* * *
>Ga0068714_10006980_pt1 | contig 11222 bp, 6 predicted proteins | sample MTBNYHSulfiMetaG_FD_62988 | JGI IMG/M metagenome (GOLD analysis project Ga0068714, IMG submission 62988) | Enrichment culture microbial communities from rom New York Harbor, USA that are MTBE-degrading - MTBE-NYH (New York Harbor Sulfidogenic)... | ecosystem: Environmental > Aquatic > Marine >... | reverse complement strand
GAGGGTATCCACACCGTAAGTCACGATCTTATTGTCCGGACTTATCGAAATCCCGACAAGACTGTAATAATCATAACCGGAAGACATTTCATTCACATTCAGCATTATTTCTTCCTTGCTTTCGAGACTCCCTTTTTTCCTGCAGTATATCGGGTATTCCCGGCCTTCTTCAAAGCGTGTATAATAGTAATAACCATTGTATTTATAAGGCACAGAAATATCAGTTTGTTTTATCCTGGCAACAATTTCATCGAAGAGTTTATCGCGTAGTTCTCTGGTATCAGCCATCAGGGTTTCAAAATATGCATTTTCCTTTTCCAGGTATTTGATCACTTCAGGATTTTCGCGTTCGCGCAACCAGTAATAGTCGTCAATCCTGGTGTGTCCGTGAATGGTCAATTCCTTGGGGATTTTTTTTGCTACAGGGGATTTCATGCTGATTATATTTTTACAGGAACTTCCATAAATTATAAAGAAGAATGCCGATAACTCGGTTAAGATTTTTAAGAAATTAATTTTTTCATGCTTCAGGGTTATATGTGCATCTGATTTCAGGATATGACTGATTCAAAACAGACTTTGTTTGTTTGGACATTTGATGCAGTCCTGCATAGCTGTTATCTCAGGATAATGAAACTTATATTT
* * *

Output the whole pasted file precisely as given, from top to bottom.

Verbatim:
>Ga0068714_10006980_pt1 | contig 11222 bp, 6 predicted proteins | sample MTBNYHSulfiMetaG_FD_62988 | JGI IMG/M metagenome (GOLD analysis project Ga0068714, IMG submission 62988) | Enrichment culture microbial communities from rom New York Harbor, USA that are MTBE-degrading - MTBE-NYH (New York Harbor Sulfidogenic)... | ecosystem: Environmental > Aquatic > Marine >... | reverse complement strand
GAGGGTATCCACACCGTAAGTCACGATCTTATTGTCCGGACTTATCGAAATCCCGACAAGACTGTAATAATCATAACCGGAAGACATTTCATTCACATTCAGCATTATTTCTTCCTTGCTTTCGAGACTCCCTTTTTTCCTGCAGTATATCGGGTATTCCCGGCCTTCTTCAAAGCGTGTATAATAGTAATAACCATTGTATTTATAAGGCACAGAAATATCAGTTTGTTTTATCCTGGCAACAATTTCATCGAAGAGTTTATCGCGTAGTTCTCTGGTATCAGCCATCAGGGTTTCAAAATATGCATTTTCCTTTTCCAGGTATTTGATCACTTCAGGATTTTCGCGTTCGCGCAACCAGTAATAGTCGTCAATCCTGGTGTGTCCGTGAATGGTCAATTCCTTGGGGATTTTTTTTGCTACAGGGGATTTCATGCTGATTATATTTTTACAGGAACTTCCATAAATTATAAAGAAGAATGCCGATAACTCGGTTAAGATTTTTAAGAAATTAATTTTTTCATGCTTCAGGGTTATATGTGCATCTGATTTCAGGATATGACTGATTCAAAACAGACTTTGTTTGTTTGGACATTTGATGCAGTCCTGCATAGCTGTTATCTCAGGATAATGAAACTTATATTT